• After this simply remove the remaining apples until you are left with one apple per 4-6in for dessert (eating) varieties and one apple per 6-9in for cooking varieties.
  • When choosing between apples it is always better to rid those on the underside of branches which may not receive as much light or air.

Pollination

The Problem

Pollination is usually the critical factor in how well your tree fruits. If your tree lacks a pollinating partner or the beneficial pollinating insects, cross pollination may not occur, resulting in a poor crop.

The Solution

  • An apple tree typically needs a pollinating partner within a proximity of around 50ft. This partner must also be an apple tree but of a different variety; very few apple trees are self-pollinating.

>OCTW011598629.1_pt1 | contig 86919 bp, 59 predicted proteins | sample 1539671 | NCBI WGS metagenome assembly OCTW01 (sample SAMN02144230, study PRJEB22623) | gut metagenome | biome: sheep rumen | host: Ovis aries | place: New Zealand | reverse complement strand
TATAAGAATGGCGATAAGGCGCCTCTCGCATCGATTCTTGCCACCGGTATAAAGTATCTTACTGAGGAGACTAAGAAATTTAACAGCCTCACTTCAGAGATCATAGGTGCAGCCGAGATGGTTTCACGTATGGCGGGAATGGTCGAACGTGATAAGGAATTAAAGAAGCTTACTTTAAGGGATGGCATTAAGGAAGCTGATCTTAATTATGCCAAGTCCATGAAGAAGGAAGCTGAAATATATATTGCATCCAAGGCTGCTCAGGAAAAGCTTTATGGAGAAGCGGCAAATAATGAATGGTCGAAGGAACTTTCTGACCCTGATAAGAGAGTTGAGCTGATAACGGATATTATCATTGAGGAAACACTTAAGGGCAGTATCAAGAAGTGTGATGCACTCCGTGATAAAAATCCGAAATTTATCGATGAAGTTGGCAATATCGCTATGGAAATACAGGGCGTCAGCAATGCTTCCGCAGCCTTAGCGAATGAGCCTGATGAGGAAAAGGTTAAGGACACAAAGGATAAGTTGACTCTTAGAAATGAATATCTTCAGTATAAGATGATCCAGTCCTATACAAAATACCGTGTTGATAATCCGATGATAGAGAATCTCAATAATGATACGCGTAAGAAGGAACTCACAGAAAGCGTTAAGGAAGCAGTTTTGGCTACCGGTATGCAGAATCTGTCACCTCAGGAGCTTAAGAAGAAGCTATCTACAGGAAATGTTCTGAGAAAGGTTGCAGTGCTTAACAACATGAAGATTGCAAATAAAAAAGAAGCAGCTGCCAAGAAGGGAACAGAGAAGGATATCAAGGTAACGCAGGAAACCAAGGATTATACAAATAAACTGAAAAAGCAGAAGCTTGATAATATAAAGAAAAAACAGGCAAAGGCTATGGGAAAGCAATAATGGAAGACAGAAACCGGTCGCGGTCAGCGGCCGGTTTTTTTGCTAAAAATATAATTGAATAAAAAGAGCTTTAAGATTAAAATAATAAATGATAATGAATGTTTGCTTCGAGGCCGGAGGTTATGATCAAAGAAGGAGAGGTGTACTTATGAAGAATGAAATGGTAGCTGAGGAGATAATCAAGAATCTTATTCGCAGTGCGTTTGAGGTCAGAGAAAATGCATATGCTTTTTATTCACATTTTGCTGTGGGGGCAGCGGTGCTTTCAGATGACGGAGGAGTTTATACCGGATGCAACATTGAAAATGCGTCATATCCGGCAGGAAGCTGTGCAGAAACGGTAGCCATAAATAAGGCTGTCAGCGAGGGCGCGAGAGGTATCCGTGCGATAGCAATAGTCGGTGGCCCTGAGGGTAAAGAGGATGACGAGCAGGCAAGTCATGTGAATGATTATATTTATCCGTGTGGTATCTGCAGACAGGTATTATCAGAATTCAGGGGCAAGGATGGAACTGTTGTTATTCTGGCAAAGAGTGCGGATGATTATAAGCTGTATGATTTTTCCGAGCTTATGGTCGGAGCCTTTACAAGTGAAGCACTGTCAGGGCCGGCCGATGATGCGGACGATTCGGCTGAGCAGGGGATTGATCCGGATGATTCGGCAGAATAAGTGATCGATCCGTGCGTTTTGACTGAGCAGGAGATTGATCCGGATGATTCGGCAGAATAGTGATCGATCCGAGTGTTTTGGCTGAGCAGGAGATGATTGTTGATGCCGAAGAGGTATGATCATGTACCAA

• Apple trees are categorised in pollination groups (1-6) based on when they come into bloom (1 being the earliest in the year). An apple tree such as ‘Red Devil’s Dessert’ (group 3) may pollinate a ‘Gala’ (group 4) however a tree such as ‘Bountiful’ (group 2) may have finished flowering before ‘Lord Derby’ (group 5) comes into bloom.
  • In more rural settings, ensure your apple tree has the right pollinating partners nearby if you are to expect fruit. Ensure there are two different varieties with similar pollination groups. You can even plant a Crab-Apple tree, which makes a fantastic ornamental tree, to act as a pollination partner.
  • Some apple trees such as ‘Bramley’s Seedling’ are triploid trees meaning they require two different pollinating partners.
  • Make your garden attractive to pollinating insects. Lavender, Chamomile and Daffodils are all great plants for getting these welcome visitors into the garden early on in the year while also deterring the pests. See our guide to companion plants for fruit trees for fantastic tips on how to bring beneficial pollinators into your garden!